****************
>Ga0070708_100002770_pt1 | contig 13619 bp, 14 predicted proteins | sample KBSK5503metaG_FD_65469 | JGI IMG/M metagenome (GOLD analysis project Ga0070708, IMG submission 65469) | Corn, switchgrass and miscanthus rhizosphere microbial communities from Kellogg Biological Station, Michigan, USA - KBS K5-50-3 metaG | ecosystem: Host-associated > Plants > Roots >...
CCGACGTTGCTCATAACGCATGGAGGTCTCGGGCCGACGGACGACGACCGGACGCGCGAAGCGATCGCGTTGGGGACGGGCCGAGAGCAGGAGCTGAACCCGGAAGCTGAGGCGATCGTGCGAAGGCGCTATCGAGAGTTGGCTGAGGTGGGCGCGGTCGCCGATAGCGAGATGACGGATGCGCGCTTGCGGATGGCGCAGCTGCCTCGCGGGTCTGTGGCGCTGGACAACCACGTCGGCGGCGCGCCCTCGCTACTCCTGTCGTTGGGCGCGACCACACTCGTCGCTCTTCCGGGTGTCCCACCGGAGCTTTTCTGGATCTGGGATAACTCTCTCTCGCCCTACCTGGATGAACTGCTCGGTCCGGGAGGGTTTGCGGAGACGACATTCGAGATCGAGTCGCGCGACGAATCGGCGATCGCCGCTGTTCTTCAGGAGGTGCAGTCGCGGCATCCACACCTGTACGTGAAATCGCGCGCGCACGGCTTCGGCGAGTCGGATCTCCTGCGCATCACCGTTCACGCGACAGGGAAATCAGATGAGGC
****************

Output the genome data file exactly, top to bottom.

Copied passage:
>Ga0070708_100002770_pt1 | contig 13619 bp, 14 predicted proteins | sample KBSK5503metaG_FD_65469 | JGI IMG/M metagenome (GOLD analysis project Ga0070708, IMG submission 65469) | Corn, switchgrass and miscanthus rhizosphere microbial communities from Kellogg Biological Station, Michigan, USA - KBS K5-50-3 metaG | ecosystem: Host-associated > Plants > Roots >...
CCGACGTTGCTCATAACGCATGGAGGTCTCGGGCCGACGGACGACGACCGGACGCGCGAAGCGATCGCGTTGGGGACGGGCCGAGAGCAGGAGCTGAACCCGGAAGCTGAGGCGATCGTGCGAAGGCGCTATCGAGAGTTGGCTGAGGTGGGCGCGGTCGCCGATAGCGAGATGACGGATGCGCGCTTGCGGATGGCGCAGCTGCCTCGCGGGTCTGTGGCGCTGGACAACCACGTCGGCGGCGCGCCCTCGCTACTCCTGTCGTTGGGCGCGACCACACTCGTCGCTCTTCCGGGTGTCCCACCGGAGCTTTTCTGGATCTGGGATAACTCTCTCTCGCCCTACCTGGATGAACTGCTCGGTCCGGGAGGGTTTGCGGAGACGACATTCGAGATCGAGTCGCGCGACGAATCGGCGATCGCCGCTGTTCTTCAGGAGGTGCAGTCGCGGCATCCACACCTGTACGTGAAATCGCGCGCGCACGGCTTCGGCGAGTCGGATCTCCTGCGCATCACCGTTCACGCGACAGGGAAATCAGATGAGGC